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Aid workers see humanitarian crisis as Rohingya flee to Bangladesh


  • Exhausted Rohingya refugees rest on the shore in Shah Porir Dwip, Bangladesh, after crossing by boat through the Bay of Bengal Sept. 10. (CNS photo/Danish Siddiqui, Reuters)
  • Rohingya refugee children are stopped by volunteers as they jostle to receive food distributed by local organizations Sept. 9 in Kutupalong, Bangladesh. (CNS photo/Danish Siddiqui, Reuters)
  • Rohingya refugees wait for boat to cross a canal after crossing the border through the Naf river Sept. 7 in Teknaf, Bangladesh. (CNS photo/Mohammad Ponir Hossain, Reuters)
  • Rohingya refugees walk to a Bangladeshi border guard post in Shah Porir Dwip, Bangladesh, Sept. 10 after crossing by boat through the Bay of Bengal . (CNS photo/Danish Siddiqui, Reuters)
  • Rohingya refugees jostle to receive food distributed by local organizations in Teknaf, Bangladesh, after crossing the Bangladesh-Myanmar border Sept. 7 . (CNS photo/Danish Siddiqui, Reuters)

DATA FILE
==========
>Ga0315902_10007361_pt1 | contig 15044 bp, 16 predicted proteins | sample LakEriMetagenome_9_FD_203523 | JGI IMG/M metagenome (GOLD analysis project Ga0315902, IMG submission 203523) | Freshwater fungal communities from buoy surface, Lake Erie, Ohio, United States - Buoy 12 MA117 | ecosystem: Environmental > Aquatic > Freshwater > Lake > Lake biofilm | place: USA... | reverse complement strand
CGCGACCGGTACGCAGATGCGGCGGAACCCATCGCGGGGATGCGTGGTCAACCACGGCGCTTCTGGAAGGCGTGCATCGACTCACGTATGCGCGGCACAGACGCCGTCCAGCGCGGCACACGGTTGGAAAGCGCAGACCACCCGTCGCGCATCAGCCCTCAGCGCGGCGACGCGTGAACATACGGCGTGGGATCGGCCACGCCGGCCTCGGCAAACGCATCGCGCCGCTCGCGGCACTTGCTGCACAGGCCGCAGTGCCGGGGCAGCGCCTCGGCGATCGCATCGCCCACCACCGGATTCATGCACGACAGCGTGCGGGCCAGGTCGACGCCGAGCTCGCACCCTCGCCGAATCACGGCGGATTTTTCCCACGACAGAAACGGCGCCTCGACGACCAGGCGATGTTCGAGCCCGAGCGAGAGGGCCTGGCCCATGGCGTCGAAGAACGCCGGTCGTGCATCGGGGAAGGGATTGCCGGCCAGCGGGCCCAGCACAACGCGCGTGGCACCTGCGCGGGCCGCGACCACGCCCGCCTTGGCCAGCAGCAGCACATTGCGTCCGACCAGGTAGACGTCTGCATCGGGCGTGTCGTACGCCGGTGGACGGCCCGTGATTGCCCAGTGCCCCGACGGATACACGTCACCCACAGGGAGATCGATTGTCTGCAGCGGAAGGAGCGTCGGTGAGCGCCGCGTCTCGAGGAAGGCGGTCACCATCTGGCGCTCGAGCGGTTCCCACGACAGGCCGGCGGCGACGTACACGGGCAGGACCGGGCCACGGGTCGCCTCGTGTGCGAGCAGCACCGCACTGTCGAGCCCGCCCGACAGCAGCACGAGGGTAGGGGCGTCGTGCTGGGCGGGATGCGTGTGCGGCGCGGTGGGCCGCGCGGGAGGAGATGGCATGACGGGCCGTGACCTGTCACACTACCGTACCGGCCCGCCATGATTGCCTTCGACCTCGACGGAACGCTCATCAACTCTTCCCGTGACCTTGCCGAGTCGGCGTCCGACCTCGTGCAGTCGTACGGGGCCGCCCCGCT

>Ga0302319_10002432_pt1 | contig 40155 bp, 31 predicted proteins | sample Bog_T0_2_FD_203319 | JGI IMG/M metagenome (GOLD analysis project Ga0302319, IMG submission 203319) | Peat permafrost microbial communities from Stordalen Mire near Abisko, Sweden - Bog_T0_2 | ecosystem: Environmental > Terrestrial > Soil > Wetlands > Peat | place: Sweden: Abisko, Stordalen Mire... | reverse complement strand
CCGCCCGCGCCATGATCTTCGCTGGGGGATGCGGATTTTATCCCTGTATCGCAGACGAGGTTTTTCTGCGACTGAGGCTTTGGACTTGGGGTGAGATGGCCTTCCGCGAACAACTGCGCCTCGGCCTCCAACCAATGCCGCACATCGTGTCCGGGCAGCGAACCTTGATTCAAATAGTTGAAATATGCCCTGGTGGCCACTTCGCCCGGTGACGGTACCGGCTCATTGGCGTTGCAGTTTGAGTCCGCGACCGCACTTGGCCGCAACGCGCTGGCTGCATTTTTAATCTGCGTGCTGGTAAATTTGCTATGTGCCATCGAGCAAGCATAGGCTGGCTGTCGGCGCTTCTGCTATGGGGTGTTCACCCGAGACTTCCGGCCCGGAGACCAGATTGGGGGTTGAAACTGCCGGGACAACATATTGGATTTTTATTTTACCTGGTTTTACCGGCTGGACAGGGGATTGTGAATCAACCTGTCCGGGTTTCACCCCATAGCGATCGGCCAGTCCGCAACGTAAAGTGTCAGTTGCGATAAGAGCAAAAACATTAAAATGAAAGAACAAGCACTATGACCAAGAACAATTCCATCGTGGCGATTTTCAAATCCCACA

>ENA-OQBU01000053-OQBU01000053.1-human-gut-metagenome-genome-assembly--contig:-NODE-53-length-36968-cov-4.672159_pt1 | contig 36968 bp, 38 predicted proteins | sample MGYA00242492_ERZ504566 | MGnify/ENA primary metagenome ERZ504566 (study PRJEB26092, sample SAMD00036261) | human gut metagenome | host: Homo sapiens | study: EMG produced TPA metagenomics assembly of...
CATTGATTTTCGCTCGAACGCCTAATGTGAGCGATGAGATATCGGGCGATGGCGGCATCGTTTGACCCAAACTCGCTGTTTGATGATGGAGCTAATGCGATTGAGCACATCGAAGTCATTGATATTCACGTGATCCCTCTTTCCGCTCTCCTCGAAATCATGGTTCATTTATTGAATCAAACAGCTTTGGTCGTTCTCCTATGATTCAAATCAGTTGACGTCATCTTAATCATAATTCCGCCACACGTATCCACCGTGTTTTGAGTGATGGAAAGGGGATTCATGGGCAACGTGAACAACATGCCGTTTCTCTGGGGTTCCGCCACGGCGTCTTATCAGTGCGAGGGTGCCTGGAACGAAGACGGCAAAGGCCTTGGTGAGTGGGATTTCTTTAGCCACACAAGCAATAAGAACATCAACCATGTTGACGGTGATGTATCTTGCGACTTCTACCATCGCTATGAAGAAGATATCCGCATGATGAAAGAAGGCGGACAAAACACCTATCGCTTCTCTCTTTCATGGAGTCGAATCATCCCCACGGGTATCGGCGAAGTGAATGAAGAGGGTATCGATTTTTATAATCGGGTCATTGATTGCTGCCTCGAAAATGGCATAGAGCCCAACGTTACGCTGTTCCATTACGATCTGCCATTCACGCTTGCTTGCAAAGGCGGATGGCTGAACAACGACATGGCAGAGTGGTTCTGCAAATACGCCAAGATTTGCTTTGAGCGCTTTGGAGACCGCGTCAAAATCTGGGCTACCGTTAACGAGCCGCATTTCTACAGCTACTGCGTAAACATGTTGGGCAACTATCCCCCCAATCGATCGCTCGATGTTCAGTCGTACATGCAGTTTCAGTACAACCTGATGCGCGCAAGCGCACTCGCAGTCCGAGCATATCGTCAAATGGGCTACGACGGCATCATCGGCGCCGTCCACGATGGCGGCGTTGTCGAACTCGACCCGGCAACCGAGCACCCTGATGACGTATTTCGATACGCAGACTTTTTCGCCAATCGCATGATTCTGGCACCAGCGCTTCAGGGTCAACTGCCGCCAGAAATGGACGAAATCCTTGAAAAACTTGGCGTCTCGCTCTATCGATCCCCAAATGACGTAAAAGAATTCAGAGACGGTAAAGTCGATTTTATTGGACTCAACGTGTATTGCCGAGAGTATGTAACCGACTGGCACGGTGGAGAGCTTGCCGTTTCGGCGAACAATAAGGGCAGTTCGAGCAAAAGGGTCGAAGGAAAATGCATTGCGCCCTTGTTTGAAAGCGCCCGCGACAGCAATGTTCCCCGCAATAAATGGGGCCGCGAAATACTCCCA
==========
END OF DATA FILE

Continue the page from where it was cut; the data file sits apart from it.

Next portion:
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COX'S BAZAR, Bangladesh (CNS) -- Bangladesh is bracing for a massive humanitarian crisis because of a lack of food, sanitation, medicines and even basic housing following the exodus of as many as 350,000 Rohingya Muslims from Myanmar, fleeing violence in which at least 1,000 were killed in just two weeks.

The roadside and areas along the major highway from Ukhiya to Teknaf in Cox's Bazar, just across the river from Myanmar's Rakhine state, are swollen with new refugees who have set up makeshift camps with bamboos and polythene sheets to brave monsoon rains, reported ucanews.com. Many are women, children and old people who face an uncertain future without citizenship of any nation or even bare essentials.

Some aid groups and generous local people have sporadically provided relief materials to refugees on the Bangladesh side of the border; in Myanmar, aid has been stopped by the government. Aid trucks arriving at the makeshift camps quickly ran out of food as thousands of hungry people enveloped them when they stopped, ucanews.com reported.

In Chittagong, Bangladesh, James Gomes, regional director of Caritas, the church's charitable agency, expressed concern over the Rohingya crisis.

"The situation is so pathetic -- people living under an open sky, without food, clothes and medicines, getting wet in the rain," Gomes told ucanews.com in mid-September. He predicted an epidemic due to unhealthy conditions if people did not get help soon.

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